WASHINGTON (MarketWatch) -- U.S. retail sales in August were disappointingly weak despite a strong selling performance for cars and trucks.
Retail sales rose 0.3% in August, led by a 2.8% increase in auto sales, the Commerce Department said Friday. Excluding motor vehicles, sales fell 0.4%, the biggest decline since last September.
Sales were slightly weaker than expected, but an upward revision to July's figures -- to a 0.5% increase -- put the level of sales closer to expectations.
The soft retail figures figured in choppy morning trading in the stock and bond markets, as investors awaited a key Sept. 18 meeting of Federal Reserve policymakers on interest rates. See Market Snapshot.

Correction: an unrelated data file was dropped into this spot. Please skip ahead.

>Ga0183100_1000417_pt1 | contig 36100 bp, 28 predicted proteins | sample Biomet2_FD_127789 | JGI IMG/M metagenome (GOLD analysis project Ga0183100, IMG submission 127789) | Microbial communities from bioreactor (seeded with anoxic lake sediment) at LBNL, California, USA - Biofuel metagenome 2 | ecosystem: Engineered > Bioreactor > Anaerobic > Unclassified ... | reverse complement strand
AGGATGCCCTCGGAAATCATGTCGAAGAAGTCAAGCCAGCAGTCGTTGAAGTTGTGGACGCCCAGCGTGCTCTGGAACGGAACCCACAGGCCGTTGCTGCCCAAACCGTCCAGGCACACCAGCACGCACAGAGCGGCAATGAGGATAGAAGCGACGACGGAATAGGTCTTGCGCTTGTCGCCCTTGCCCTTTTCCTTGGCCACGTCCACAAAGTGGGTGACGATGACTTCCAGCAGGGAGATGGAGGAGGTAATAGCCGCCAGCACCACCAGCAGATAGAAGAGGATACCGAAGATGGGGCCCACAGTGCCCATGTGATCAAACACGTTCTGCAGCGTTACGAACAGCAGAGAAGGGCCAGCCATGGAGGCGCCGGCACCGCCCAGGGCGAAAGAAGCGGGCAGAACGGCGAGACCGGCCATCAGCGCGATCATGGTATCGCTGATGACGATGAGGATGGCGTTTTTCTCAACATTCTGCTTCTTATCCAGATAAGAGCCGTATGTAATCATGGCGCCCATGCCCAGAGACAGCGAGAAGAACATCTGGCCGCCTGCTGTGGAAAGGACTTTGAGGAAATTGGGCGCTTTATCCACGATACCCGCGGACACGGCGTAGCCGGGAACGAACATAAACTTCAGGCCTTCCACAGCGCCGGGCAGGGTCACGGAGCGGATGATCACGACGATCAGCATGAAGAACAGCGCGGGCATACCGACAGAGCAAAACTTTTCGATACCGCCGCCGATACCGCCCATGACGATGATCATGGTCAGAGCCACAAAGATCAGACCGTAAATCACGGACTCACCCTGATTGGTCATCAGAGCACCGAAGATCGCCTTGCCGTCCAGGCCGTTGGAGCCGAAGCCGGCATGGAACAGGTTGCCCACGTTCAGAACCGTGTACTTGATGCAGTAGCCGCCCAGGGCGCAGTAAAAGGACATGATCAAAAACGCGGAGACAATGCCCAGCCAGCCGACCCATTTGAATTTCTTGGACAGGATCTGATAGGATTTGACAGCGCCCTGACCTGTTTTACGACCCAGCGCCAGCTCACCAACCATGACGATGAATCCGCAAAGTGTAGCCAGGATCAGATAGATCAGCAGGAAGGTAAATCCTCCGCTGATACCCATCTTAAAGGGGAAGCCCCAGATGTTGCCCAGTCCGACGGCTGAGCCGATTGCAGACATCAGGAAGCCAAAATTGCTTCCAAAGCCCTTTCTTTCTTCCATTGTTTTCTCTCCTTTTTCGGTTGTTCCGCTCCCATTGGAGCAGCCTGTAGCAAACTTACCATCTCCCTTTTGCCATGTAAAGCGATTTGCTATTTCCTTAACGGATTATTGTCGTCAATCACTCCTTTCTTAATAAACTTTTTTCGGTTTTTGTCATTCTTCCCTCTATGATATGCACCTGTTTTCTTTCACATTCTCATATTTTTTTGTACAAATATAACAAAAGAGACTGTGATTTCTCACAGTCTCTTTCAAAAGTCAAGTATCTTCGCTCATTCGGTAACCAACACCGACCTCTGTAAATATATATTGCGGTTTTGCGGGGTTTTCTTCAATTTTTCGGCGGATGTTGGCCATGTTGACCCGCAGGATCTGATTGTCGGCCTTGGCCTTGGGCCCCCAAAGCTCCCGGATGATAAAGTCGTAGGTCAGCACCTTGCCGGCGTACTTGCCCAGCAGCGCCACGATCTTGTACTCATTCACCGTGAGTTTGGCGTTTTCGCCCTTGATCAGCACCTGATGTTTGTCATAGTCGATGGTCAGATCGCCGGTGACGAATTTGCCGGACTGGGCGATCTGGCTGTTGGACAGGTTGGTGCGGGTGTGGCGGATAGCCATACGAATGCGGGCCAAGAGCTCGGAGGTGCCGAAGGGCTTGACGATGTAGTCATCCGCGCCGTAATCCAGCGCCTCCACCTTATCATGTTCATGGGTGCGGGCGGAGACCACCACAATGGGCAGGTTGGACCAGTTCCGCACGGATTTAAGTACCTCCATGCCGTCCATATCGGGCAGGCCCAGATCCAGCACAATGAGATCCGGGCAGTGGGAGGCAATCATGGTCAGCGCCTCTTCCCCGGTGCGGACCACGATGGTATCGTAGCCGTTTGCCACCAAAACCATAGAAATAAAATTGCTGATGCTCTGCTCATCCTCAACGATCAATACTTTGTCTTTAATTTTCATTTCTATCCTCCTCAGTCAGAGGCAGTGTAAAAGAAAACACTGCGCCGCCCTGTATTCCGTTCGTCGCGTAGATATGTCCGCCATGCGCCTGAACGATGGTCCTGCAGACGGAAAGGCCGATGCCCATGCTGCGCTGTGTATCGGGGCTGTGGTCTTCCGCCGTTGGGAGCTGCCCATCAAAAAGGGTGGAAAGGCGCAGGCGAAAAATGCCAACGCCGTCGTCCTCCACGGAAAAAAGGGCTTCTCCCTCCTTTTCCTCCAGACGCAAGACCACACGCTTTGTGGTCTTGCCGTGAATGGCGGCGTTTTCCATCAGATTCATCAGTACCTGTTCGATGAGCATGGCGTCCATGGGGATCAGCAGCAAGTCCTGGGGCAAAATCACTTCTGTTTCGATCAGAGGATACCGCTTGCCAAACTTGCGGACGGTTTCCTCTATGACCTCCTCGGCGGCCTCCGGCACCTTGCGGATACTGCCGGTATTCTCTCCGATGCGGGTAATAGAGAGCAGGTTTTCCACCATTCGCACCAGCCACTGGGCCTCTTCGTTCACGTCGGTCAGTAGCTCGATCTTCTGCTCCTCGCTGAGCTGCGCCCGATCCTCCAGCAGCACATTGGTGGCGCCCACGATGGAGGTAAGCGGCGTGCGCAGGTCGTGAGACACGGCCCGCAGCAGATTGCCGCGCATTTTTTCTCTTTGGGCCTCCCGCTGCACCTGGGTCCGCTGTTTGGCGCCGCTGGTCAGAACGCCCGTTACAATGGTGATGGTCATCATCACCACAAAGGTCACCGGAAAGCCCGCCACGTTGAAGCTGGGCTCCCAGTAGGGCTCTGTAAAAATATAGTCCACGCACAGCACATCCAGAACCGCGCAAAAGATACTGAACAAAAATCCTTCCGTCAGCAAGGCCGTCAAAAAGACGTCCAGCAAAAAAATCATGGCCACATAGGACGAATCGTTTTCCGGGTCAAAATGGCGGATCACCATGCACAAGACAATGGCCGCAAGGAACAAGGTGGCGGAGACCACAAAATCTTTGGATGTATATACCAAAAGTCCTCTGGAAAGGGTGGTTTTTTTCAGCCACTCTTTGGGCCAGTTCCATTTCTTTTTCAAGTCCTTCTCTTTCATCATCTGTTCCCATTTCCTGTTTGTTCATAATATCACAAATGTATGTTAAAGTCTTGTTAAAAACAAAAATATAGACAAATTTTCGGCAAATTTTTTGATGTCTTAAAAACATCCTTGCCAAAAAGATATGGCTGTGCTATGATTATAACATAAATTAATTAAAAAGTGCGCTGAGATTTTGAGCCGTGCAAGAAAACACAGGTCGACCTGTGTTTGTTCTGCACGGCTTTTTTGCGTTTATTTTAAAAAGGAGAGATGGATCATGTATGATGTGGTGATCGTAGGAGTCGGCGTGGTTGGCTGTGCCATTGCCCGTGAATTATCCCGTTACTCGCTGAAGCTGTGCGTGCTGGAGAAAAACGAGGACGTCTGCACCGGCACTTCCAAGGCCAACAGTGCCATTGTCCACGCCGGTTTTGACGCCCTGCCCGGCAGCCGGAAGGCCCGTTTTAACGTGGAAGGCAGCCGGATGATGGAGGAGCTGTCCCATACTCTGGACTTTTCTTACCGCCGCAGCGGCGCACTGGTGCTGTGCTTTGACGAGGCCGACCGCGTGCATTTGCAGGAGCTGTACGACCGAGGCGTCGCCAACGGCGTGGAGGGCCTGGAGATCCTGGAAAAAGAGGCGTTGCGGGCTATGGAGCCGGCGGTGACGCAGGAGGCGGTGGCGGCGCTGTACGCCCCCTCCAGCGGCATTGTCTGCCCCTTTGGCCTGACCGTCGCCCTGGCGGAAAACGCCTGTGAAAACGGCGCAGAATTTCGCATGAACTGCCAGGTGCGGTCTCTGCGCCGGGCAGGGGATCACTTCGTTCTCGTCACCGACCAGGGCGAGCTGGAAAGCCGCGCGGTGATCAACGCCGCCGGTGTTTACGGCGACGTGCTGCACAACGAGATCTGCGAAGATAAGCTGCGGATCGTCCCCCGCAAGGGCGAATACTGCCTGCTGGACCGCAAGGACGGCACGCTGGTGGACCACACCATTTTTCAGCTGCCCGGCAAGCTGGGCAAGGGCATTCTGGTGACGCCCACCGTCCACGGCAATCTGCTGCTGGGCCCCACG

Economists surveyed by MarketWatch had expected total sales to rise 0.6%, with a 0.2% increase in sales excluding autos. See Economic Calendar.
Sales were tepid outside of autos, although furniture and electronics sales showed some life. Sales at malls, grocery stores, restaurants, and garden centers were weak. Read the full report.
Along with declining factory output and falling employment reported recently, the data on retail sales show the nation's economy sagged in August, although any impact of the financial crisis raging on Wall Street was hard to discern.
"The softer retail sales numbers will make it easier for the Fed to cut rates on Tuesday," wrote Mark Vitner, economist for Wachovia. "Such a move, however, was probably already in the works."
"We cannot escape the sense of flagging momentum," wrote Stephen Gallagher, U.S. economist for Societe Generale.
However, the gains in auto and furniture sales show that "the consumer was not shying away from big-ticket items which normally require confidence and financing," he told clients.
By Rex Nutting